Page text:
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EGGS: AN EGGSELLENT SOURCE OF PROTEIN, OR TOO RICH TO BE HEALTHY?

Eggs

When it comes to keeping your diet healthy, these days it’s hard to find one food that everyone agrees is healthy. One website will say one thing, one magazine another. Someone at your work will swear by one thing, someone down the gym will tell you to avoid it. And if you’re looking to change your diet or fitness regime with a goal in mind—like losing weight, or building muscle—reading up on what’s actually good and bad for you can get even more confusing.

Confused and Happy Eggs

One food that’s often caught up in the middle of all this is eggs. One of the most affordable, basic and versatile kitchen staples, on the one hand eggs are touted as super-healthy, vitamin-rich shots of protein, whereas on the other they’re talked down as fat-laden, calorie-rich cholesterol boosters. So which side is right?

THE GOOD NEWS

Let’s start with the good news: not only are eggs cheap and versatile, but nutritionally at least they’re super healthy. Eggs are a great source of a host of vitamins, including A, B2, B12, and D (which can be difficult to track down outside of notoriously unpopular foods like green veg and liver). They’re also packed full of important nutrients like selenium (an antioxidant that can help keep your heart healthy) and lutein (another antioxidant that’s supposed to prevent against eye degeneration).

And, of course, they’re protein rich: one large (50g) egg contains around 6g of protein, so gram for gram eggs contain more protein than a glass of milk. Not only is protein useful in building and repairing muscle, but a boost of protein in the morning can help keep your blood sugar levels steady throughout the rest of the day, and avoid that slump of mid-afternoon tiredness so many people have.

Eggs Fitness

THE BAD NEWS

If all that sounds too good to be true, it kind of is. Look at the stats on the back of a box of eggs and you’ll see that for those 6g of protein in each 50g egg, you’re looking at adding around 5g of fat to your diet, along with around 180mg of dietary cholesterol. These two stats alone are the reason eggs so often get such bad press. For years government health advice warned people to limit the number of eggs they ate each week, because eating too many was linked to conditions like high blood pressure and heart disease. But nowadays, that advice is beginning to change.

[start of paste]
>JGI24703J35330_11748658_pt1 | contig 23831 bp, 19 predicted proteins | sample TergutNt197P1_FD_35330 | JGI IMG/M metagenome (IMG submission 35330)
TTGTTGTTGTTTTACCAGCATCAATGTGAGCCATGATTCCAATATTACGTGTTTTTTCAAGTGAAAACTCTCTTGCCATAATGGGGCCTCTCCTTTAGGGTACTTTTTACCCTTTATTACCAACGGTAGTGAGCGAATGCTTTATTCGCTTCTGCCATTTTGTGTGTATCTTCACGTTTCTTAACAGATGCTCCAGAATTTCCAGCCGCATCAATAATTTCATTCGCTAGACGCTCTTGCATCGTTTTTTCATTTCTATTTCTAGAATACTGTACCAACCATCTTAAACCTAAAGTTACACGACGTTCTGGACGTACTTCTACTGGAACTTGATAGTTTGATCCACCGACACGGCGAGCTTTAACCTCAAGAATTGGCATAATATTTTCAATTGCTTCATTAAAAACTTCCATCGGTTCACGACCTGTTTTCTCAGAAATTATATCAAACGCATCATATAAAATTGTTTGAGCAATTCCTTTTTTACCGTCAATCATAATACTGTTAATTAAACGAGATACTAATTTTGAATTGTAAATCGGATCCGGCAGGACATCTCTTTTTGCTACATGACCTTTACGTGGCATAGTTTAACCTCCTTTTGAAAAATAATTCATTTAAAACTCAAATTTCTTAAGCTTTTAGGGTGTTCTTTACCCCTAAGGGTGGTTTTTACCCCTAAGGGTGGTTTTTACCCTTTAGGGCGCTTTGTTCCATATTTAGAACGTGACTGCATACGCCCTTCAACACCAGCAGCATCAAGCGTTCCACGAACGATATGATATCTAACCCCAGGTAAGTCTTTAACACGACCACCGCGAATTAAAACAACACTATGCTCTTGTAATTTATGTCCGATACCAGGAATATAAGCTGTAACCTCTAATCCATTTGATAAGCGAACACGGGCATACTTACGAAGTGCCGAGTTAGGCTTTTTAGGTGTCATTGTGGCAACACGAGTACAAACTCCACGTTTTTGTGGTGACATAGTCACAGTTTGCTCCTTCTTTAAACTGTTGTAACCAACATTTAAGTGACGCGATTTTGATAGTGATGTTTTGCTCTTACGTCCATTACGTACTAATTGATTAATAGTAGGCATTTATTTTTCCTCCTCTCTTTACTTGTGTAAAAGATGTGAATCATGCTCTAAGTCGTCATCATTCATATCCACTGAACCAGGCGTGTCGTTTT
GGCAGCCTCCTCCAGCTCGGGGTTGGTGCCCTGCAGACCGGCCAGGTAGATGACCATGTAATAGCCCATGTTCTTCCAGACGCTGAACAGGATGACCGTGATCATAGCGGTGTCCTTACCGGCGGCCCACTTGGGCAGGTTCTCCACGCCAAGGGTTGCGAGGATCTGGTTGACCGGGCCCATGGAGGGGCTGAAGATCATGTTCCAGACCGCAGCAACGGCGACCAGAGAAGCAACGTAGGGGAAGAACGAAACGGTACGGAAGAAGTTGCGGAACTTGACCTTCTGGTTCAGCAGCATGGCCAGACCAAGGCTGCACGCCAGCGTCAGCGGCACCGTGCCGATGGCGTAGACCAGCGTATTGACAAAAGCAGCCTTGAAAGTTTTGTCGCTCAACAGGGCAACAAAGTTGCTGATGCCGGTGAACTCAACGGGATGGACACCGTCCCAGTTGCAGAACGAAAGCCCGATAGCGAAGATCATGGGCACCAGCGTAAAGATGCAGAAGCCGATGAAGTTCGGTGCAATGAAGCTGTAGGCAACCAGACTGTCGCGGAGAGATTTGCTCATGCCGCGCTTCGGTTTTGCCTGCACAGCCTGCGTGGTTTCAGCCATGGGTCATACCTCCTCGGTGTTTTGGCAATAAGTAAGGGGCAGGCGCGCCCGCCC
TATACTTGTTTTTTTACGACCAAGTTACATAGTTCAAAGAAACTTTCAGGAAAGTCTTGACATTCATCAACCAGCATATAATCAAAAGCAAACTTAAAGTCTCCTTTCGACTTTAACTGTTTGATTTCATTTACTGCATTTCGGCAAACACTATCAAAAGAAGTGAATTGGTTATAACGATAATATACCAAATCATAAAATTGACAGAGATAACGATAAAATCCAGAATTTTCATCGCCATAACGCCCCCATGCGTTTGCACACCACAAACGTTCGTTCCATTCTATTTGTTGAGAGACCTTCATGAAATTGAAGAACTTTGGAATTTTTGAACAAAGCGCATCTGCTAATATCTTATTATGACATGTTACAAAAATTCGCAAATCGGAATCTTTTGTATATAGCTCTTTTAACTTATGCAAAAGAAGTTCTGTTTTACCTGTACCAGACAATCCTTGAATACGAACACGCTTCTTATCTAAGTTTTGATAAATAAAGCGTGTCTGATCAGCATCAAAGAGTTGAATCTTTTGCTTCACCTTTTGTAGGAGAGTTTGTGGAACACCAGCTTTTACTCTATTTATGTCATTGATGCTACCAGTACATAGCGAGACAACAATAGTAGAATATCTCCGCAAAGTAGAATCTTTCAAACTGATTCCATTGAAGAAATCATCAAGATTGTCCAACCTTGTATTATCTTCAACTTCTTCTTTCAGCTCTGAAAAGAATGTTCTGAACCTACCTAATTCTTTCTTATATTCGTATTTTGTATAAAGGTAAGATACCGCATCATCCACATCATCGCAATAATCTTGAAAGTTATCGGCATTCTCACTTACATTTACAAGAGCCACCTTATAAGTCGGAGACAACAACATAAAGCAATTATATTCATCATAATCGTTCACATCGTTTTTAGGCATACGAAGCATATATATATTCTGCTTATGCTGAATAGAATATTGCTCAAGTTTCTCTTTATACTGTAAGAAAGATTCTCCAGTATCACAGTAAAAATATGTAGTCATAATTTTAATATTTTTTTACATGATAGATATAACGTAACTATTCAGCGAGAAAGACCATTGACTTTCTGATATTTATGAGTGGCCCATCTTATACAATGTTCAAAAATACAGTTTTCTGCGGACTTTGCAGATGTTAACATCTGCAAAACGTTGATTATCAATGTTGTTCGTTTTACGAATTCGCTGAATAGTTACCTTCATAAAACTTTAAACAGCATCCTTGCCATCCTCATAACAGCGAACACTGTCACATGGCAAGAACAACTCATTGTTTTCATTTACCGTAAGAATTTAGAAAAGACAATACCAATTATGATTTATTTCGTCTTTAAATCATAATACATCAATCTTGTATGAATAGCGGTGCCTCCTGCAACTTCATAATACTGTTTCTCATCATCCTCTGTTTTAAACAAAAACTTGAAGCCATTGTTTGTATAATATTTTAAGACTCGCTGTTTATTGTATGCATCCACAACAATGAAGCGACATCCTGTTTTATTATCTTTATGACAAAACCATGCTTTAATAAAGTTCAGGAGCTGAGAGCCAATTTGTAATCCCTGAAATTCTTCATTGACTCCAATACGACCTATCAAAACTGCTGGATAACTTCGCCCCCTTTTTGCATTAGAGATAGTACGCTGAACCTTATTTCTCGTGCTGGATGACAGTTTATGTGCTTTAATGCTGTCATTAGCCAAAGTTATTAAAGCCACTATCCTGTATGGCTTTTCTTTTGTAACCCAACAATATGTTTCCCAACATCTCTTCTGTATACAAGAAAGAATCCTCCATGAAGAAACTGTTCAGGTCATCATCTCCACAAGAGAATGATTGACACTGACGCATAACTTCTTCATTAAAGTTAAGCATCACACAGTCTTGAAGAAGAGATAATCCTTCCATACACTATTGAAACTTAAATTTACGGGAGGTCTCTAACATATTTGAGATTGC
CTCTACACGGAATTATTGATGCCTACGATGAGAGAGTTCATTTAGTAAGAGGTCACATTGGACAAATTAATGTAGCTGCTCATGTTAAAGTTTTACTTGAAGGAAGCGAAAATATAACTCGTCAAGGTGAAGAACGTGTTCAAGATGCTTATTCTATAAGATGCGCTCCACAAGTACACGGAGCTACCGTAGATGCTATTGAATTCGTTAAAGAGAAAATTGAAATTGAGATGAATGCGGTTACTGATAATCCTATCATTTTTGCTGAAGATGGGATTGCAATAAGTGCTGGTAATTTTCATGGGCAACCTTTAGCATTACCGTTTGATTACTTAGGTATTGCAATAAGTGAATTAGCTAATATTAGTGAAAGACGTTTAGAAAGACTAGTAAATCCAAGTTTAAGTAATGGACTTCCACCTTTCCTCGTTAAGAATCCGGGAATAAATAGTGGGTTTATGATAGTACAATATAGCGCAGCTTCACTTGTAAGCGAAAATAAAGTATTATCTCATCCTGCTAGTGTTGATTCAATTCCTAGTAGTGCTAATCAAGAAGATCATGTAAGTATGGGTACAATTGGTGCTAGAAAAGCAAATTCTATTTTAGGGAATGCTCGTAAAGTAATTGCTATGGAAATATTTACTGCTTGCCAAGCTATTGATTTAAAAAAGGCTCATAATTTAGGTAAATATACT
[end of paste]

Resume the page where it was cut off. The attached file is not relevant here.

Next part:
GOOD vs. BAD

Yes, gram for gram eggs contain a relatively high level of fat. But only around 2g of the fat in an egg is “bad” saturated fat. The majority is actually “good” fat—mono and polyunsaturated fats, which can help keep blood sugar levels steady and can even help to keep the heart healthy in the long term. And yes, eggs might be relatively high in cholesterol gram for gram. But we now know that eating foods that are high in saturated fats has more of a negative effect on our cholesterol levels than eating foods that actually contain high levels of cholesterol. That’s because, as many people don’t realise, our bodies need a healthy level of cholesterol to do everything from repairs cells to manufacturing hormones, and if you have cholesterol in your diet you body responds by not producing as much of it itself. So, so long as you’re sensible, the cholesterol in the scrambled eggs you had for breakfast shouldn’t be as big an issue as you think.

 

Healthy Heart Eggs

So on balance, it seems that eggs are a healthy choice and that their nutritional benefits massively outweigh any potential negatives. So why do so many health websites and nutrition guides still tell you to be wary of them?

Well, one reason is that a lot of health and weight loss advice these days is geared only around reducing the fat and calorie content of your diet. Those kinds of diets ignore the fact that there are “good” and “bad” fats, as well as the fact that your body needs a healthy level of fat to function effectively. Remember, if you’re training regularly then cutting your calorie count too low might end up doing more harm than good.

Another reason is that there’s so much information available these days, it’s easy to end up following advice that isn’t exactly right for you. So if all you’re looking to do is lose weight, tone up or just keep yourself fit and healthy, there’s no point in taking your dietary advice from a website intended for professional sportsmen or competitive bodybuilders. Unless you’re genuinely worried that the slightest change in body fat percentage might ruin your chances at your next competition, then there’s no need to worry about taking those fat-rich yolks out of your eggs…

KEEP THINGS BALANCED

With all that in mind, remember eggs are only a healthy choice if you choose to keep them healthy. One reason health and fitness blogs aren’t sometimes keen to recommend eating eggs is that there’s a big difference between having two poached eggs on wholemeal toast in the morning, and taking your local burger joint up on their offer and adding a fried egg to your meal. How you cook your eggs and what you have with them is a major part of keeping them and your diet healthy. So try switching to poached eggs rather than fried. Try microwaving your scrambled eggs rather than cooking them in butter or oil.

There’s a lot more to eggs than just scrambling, boiling and poaching!

Recipe: Baked Egg Muffins

 

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